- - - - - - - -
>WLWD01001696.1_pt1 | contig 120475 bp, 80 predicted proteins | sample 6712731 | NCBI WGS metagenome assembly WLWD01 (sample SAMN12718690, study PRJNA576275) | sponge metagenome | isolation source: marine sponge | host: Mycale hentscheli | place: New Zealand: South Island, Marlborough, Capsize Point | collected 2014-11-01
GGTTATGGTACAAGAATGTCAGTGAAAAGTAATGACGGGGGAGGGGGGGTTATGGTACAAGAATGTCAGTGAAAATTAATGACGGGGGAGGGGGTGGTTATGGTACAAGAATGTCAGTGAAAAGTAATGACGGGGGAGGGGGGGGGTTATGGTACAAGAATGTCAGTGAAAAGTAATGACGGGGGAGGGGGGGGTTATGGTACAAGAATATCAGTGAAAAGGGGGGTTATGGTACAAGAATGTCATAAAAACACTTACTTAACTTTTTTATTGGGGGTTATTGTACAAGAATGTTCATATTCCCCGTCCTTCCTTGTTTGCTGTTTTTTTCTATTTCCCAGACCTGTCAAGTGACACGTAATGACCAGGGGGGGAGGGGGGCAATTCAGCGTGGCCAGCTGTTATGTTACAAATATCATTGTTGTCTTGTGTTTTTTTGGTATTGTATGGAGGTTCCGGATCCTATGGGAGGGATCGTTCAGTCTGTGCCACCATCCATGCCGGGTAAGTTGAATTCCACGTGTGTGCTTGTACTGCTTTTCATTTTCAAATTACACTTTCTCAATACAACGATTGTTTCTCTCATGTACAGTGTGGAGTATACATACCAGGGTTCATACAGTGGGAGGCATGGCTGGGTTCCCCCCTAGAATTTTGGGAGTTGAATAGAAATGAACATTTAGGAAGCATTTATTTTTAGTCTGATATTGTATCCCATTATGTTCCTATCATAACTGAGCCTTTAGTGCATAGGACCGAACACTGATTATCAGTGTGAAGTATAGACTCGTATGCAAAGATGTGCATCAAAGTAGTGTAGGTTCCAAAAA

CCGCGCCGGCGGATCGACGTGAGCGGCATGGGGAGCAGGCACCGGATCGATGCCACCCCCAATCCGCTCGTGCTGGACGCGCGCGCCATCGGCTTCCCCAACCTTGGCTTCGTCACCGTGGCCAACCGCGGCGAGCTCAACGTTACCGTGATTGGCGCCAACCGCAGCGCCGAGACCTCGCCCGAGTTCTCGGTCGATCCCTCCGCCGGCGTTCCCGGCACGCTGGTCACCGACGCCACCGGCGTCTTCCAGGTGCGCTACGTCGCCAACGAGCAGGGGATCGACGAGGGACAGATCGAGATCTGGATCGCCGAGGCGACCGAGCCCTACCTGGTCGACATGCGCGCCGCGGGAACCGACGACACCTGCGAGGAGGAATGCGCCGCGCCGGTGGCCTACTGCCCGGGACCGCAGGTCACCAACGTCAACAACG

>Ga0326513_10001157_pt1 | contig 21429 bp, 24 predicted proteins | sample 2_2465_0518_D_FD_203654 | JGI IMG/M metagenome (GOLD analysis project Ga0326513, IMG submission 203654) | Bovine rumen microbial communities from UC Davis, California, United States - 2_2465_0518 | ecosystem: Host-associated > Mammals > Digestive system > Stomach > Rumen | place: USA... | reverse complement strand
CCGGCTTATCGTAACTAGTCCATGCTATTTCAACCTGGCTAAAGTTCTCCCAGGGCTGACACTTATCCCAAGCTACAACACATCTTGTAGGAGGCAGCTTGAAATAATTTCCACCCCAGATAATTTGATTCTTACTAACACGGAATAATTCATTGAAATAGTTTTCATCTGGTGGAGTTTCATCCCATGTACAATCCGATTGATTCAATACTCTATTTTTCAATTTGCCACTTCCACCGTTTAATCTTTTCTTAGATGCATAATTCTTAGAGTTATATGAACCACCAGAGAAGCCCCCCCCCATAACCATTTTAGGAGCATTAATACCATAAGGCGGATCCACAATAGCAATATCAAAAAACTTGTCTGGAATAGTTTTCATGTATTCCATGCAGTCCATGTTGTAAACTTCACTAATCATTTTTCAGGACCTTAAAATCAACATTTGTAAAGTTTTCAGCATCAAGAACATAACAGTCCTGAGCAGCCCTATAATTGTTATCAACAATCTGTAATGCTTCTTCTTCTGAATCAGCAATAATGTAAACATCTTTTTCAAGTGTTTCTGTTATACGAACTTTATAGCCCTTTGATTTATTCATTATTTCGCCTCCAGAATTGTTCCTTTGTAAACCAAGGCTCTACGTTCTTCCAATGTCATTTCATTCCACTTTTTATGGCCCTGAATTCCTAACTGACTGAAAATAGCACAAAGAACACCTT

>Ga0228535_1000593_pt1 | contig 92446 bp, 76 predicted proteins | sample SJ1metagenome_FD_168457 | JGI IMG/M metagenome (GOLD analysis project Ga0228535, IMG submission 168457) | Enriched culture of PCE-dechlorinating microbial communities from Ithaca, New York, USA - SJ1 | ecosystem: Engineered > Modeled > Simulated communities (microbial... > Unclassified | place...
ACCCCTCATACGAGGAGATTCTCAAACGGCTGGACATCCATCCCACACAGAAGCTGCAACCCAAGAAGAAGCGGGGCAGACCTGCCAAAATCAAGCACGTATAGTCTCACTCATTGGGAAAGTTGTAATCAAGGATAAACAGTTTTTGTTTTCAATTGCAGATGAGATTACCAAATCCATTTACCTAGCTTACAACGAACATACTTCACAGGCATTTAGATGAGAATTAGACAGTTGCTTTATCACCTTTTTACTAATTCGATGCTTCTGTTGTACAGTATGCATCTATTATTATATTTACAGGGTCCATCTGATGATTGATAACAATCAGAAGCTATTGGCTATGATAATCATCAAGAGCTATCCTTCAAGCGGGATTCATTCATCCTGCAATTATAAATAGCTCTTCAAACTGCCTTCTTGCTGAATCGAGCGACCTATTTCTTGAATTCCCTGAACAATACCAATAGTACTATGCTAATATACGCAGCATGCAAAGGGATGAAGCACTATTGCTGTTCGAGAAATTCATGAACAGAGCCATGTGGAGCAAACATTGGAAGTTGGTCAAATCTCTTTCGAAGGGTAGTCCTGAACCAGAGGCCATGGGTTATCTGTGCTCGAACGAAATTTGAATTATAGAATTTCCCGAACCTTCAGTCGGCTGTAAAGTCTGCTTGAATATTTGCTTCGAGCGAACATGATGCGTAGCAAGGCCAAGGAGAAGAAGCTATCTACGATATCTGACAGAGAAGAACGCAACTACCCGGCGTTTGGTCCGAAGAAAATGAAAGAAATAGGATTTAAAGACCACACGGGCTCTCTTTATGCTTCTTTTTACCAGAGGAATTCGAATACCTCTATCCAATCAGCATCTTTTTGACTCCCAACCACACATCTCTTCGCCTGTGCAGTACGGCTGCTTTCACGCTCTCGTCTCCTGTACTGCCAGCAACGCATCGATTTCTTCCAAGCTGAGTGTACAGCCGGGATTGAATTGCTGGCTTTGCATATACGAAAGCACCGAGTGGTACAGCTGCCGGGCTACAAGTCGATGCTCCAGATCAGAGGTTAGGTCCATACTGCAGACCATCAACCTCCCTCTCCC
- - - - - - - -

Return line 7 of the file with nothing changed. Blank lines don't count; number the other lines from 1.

ACCCCTCATACGAGGAGATTCTCAAACGGCTGGACATCCATCCCACACAGAAGCTGCAACCCAAGAAGAAGCGGGGCAGACCTGCCAAAATCAAGCACGTATAGTCTCACTCATTGGGAAAGTTGTAATCAAGGATAAACAGTTTTTGTTTTCAATTGCAGATGAGATTACCAAATCCATTTACCTAGCTTACAACGAACATACTTCACAGGCATTTAGATGAGAATTAGACAGTTGCTTTATCACCTTTTTACTAATTCGATGCTTCTGTTGTACAGTATGCATCTATTATTATATTTACAGGGTCCATCTGATGATTGATAACAATCAGAAGCTATTGGCTATGATAATCATCAAGAGCTATCCTTCAAGCGGGATTCATTCATCCTGCAATTATAAATAGCTCTTCAAACTGCCTTCTTGCTGAATCGAGCGACCTATTTCTTGAATTCCCTGAACAATACCAATAGTACTATGCTAATATACGCAGCATGCAAAGGGATGAAGCACTATTGCTGTTCGAGAAATTCATGAACAGAGCCATGTGGAGCAAACATTGGAAGTTGGTCAAATCTCTTTCGAAGGGTAGTCCTGAACCAGAGGCCATGGGTTATCTGTGCTCGAACGAAATTTGAATTATAGAATTTCCCGAACCTTCAGTCGGCTGTAAAGTCTGCTTGAATATTTGCTTCGAGCGAACATGATGCGTAGCAAGGCCAAGGAGAAGAAGCTATCTACGATATCTGACAGAGAAGAACGCAACTACCCGGCGTTTGGTCCGAAGAAAATGAAAGAAATAGGATTTAAAGACCACACGGGCTCTCTTTATGCTTCTTTTTACCAGAGGAATTCGAATACCTCTATCCAATCAGCATCTTTTTGACTCCCAACCACACATCTCTTCGCCTGTGCAGTACGGCTGCTTTCACGCTCTCGTCTCCTGTACTGCCAGCAACGCATCGATTTCTTCCAAGCTGAGTGTACAGCCGGGATTGAATTGCTGGCTTTGCATATACGAAAGCACCGAGTGGTACAGCTGCCGGGCTACAAGTCGATGCTCCAGATCAGAGGTTAGGTCCATACTGCAGACCATCAACCTCCCTCTCCC